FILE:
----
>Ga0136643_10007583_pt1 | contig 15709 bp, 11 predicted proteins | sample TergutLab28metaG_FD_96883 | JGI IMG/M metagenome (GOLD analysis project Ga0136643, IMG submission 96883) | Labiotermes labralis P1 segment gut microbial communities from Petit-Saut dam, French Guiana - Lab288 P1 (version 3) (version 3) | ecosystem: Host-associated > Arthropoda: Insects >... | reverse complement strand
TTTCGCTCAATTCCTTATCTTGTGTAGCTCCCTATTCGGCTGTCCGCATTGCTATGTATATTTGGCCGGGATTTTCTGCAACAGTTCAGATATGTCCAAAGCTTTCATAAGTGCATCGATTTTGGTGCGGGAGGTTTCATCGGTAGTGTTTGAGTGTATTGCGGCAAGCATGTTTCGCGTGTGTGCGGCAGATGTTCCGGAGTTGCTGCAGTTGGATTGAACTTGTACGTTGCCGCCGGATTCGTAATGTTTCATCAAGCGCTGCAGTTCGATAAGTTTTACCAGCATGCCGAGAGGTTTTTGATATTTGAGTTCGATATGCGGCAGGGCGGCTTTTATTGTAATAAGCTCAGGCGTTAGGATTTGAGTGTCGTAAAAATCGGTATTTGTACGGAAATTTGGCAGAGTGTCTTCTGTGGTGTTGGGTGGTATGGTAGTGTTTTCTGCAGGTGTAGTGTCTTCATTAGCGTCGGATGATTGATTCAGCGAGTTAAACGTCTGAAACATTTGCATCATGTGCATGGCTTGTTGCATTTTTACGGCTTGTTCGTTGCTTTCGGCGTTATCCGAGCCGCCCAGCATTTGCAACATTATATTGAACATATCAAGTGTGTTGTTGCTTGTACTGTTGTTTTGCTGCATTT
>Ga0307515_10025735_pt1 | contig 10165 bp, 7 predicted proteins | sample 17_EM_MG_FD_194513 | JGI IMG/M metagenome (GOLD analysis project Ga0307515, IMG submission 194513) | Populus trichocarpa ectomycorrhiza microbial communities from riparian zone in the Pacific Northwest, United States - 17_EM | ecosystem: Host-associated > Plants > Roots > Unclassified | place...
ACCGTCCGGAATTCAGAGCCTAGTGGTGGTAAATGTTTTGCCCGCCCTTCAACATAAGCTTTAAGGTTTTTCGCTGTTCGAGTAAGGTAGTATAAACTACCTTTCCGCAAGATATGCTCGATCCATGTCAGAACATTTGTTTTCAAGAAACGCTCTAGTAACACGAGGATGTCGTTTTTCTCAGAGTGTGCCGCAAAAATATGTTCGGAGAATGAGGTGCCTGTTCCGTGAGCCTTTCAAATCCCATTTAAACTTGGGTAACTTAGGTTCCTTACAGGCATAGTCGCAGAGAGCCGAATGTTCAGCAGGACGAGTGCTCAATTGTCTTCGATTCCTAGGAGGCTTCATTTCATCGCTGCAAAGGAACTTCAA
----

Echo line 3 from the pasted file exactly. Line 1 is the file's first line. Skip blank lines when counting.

>Ga0307515_10025735_pt1 | contig 10165 bp, 7 predicted proteins | sample 17_EM_MG_FD_194513 | JGI IMG/M metagenome (GOLD analysis project Ga0307515, IMG submission 194513) | Populus trichocarpa ectomycorrhiza microbial communities from riparian zone in the Pacific Northwest, United States - 17_EM | ecosystem: Host-associated > Plants > Roots > Unclassified | place...